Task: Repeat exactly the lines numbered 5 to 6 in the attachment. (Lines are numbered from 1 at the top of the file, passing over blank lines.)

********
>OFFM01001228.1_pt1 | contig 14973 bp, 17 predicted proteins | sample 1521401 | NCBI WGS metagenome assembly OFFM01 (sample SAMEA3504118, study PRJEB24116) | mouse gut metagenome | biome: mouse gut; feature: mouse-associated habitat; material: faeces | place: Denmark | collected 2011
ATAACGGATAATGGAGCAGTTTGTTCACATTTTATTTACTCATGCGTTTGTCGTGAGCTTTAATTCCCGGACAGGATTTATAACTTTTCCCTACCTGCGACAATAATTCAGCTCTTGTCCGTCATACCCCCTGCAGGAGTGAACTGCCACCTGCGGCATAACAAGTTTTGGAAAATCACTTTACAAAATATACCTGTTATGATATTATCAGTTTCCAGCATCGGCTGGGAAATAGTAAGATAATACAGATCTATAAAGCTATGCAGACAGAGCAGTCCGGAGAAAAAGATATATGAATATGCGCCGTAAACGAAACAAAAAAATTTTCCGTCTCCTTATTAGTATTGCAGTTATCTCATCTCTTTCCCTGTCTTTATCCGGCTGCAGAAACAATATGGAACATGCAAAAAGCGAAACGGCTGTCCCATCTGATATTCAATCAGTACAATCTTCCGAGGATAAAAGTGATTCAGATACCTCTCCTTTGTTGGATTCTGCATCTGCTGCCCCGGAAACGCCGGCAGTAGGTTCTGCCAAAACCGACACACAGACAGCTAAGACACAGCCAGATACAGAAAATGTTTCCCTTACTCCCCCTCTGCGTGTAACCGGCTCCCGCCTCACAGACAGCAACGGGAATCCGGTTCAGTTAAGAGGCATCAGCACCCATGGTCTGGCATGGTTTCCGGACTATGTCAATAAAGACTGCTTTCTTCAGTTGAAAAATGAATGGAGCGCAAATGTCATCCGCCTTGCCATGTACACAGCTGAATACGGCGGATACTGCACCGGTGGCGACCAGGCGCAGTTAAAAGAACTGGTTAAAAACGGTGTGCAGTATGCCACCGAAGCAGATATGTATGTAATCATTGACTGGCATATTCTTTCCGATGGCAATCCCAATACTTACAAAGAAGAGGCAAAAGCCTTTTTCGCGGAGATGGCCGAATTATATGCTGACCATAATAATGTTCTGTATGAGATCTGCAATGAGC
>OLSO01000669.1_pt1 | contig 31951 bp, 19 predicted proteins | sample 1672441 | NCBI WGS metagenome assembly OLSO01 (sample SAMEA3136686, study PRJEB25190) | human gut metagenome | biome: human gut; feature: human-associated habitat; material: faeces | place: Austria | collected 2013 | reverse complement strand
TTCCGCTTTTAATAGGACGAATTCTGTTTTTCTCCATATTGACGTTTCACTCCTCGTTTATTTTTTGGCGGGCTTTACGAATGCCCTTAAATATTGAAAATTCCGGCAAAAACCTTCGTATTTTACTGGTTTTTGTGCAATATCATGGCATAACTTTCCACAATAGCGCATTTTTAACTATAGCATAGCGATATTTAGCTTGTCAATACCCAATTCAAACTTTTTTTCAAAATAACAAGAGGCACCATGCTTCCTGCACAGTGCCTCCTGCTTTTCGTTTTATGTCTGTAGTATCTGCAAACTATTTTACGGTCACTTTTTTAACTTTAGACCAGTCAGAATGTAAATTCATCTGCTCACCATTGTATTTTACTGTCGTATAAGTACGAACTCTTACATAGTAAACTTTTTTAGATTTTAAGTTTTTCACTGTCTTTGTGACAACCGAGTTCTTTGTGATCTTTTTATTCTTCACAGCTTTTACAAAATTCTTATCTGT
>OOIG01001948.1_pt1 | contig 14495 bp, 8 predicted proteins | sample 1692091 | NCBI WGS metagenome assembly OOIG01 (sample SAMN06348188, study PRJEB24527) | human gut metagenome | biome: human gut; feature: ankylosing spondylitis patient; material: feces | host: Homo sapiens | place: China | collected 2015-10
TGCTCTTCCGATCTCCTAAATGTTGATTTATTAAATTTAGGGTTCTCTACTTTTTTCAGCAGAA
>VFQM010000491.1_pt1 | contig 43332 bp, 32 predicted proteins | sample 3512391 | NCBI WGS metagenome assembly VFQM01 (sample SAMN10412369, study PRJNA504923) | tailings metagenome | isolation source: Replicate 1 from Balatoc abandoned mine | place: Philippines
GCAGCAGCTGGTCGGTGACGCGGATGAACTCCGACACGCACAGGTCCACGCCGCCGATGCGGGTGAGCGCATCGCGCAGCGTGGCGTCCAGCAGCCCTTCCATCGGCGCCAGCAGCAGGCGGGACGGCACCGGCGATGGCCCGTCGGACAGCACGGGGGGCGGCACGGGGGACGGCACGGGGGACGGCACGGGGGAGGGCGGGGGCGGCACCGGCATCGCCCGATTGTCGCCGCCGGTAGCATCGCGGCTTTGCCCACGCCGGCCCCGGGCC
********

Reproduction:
>OOIG01001948.1_pt1 | contig 14495 bp, 8 predicted proteins | sample 1692091 | NCBI WGS metagenome assembly OOIG01 (sample SAMN06348188, study PRJEB24527) | human gut metagenome | biome: human gut; feature: ankylosing spondylitis patient; material: feces | host: Homo sapiens | place: China | collected 2015-10
TGCTCTTCCGATCTCCTAAATGTTGATTTATTAAATTTAGGGTTCTCTACTTTTTTCAGCAGAA